HBIM (Historic or Heritage BIM) Explained

This guide will give you an overview of the concept of HBIM, the combination of historical (or heritage) preservation and BIM.

Have you ever taken a virtual tour of a famous building such as this tour of the Alamo? If so, you’ve experienced HBIM (also know as Historic BIM or Heritage BIM). This article will walk you through the concept and explain how that architects, engineers, and preservation organizations collaborate to use BIM today!

What is HBIM?

Historic Building Information Modelling (HBIM) is an extension of BIM tailored for historical and heritage buildings. It focuses on managing and documenting historic structures using parametric objects (models) created from both current data and historic research. 

HBIM is rooted in the marriage of BIM tools with historic building preservation.

In 2009, Murphy, McGovern, and Pavia coined the term as the marriage of Building Information Modelling (BIM) to historical and heritage building preservation. In short, preservationists, architecture, engineering, and construction professionals collaborate to create the best models of a historic site. Then preservationists tie historic information such as pictures, video, and audio to the model so virtual visitors can interact and learn about the site. 

The goal of HBIM is to create a rich visual and informational BIM model along with a database for preservation, restoration, and analysis. Imagine digitizing a 15th-century cathedral with all its architectural intricacies and historical annotations organized around a building. What about transforming a historic mansion's blueprints into a dynamic, interactive 3D model with captions? This is the type of environment that HBIM enables. 

HBIM also aids in renovation, maintenance, and conservation projects by providing detailed 3D models enriched with historical context. A famous example is some of the restoration work on Notre Dame Cathedral was enabled by Laser Scans taken in 2010

HBIM process

Other primary use cases of HBIM include:

    1. 1. Preservation through Documentation: A project may substantially change a historic structure. The project team may choose to capture and document the existing conditions for archival purposes. 

    1. 2. Analysis: HBIM is a powerful tool to understand underlying issues (IE. structural or material decay) that cannot be mitigated. This data can allow engineers to plan ppotential interventions. A good example are the many challenges the Leaning Tower of Pisa faced over the years until it was finally stabilized in the 21st century.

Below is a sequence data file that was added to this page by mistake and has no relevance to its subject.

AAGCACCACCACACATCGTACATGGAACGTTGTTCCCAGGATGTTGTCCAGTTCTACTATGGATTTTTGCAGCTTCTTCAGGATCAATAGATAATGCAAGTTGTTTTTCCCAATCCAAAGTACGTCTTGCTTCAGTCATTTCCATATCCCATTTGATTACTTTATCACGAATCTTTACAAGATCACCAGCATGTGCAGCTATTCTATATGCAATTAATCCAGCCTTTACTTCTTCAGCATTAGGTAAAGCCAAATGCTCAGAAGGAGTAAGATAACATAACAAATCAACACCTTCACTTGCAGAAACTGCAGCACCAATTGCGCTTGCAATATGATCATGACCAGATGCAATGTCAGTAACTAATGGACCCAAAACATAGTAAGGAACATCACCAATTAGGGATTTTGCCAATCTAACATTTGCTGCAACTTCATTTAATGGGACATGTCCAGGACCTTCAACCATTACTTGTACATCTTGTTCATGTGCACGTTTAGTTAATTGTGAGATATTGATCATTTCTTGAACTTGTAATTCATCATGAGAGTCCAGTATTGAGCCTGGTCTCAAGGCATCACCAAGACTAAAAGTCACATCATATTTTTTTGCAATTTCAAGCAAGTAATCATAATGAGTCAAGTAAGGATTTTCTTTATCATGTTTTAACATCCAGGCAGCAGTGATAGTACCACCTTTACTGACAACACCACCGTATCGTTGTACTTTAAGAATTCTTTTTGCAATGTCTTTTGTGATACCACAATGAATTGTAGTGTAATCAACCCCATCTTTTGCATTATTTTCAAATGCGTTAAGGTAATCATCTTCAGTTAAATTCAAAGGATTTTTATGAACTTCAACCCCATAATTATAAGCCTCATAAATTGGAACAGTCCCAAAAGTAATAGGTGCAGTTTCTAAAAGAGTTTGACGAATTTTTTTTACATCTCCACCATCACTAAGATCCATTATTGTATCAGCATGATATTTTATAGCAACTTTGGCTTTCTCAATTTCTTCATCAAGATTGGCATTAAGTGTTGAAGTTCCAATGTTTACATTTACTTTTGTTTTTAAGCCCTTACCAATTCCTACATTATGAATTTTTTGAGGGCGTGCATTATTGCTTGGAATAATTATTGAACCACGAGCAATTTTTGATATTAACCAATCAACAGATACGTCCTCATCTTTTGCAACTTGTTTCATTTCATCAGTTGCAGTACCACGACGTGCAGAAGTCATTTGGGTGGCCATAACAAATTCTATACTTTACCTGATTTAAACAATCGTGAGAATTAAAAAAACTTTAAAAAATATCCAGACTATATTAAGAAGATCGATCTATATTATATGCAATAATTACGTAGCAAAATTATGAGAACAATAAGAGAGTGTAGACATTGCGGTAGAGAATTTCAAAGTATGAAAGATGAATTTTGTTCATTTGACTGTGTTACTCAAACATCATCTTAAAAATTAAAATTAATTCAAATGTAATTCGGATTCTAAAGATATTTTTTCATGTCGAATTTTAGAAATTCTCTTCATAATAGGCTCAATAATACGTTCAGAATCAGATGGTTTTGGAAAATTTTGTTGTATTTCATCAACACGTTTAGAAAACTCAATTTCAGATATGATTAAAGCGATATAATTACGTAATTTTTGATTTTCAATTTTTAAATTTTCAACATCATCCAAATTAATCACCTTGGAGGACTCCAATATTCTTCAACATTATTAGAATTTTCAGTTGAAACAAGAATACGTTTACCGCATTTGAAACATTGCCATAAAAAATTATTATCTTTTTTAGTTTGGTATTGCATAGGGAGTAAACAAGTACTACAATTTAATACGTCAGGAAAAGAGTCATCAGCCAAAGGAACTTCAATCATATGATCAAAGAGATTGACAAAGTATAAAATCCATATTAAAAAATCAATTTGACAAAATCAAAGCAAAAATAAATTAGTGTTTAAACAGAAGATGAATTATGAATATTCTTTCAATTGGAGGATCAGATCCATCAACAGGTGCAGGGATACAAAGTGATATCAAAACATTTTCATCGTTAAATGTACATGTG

1. 3. Restoration: All major projects start with documentation. Restoration projects are no different. Once information has been archived in a visual manner, the project team can leverage an HBIM environment for planning, visualization, and executing restoration projects within a data-rich context. 

    1. 4. Management: Preservation societies can use many HBIM platforms such as Layer App to manage ongoing maintenance, management, and protection of heritage assets

It’s also the best way to experience a building on the other side of the world. For instance, Matterport hosts numerous historic building walkthroughs you can view for free!

HBIM Illustration

How is an HBIM environment created?

For architects and engineers that work on renovation projects, much of the HBIM methodology will be familiar:

1. Data Collection
The first part of the project will typically be data collection. Technicians will use technology to take detailed digital surveys where photos (photogrammetry) or a point cloud (laser scanning) are captured to capture the precise condition of a structure.

2. Model (or Matterport) Creation
After the data has been captured, it will be processed into a model or digital tour in some type of BIM software. A larger, more intricate structure will take more time to document than a smaller or simpler one. Depending on how the data was captured, it may be turned into a Revit Model, or a 3D Tour in Matterport. 

3. Integration & Viewer
The model or tour will then be uploaded to a database such as Layer App which has a viewer and file management capabilities. At this point, preservationists can start uploading historical documentation to the database.

4. Historical Layering
Preservationists and archivists will have an underlying plan for how visitors will view historic data. A structure may have different interior furnishings over the years. Historic photos, letters, and other material of interest can be uploaded to the database for viewers to learn and interact with.  

5. Material Analysis
HBIM models may capture additional data such as material types or current conditions. This helps in understanding decay patterns and planning restoration work and preventative maintenance. You can use an HBIM system to show these as heat maps, points of interest, or other notes in your database.

6. View Access, the “Grand Opening”
Once all of the data has been loaded it’s time to put it to work. Beyond internal preservation and documentation uses, the general public is given access to view the structure over time, learn more about the preservation process, and increase awareness for fundraising purposes. 


HBIM offers rich benefits, but can seem daunting to those who have never worked with BIM before. Accurate data collection and organization can be time-consuming. Older buildings might have undergone undocumented alterations over the years, posing challenges in creating an accurate historical model. Viewer & environment access can be difficult to set up for small organizations. 

Software tools such as Layer App empower organizations of all sizes access to professional tools that make it easy to document, analyze, and share their structure! Best of all, setup, implementation, and long term support is all included for one low price!

Layer App Empowers HBIM Projects 



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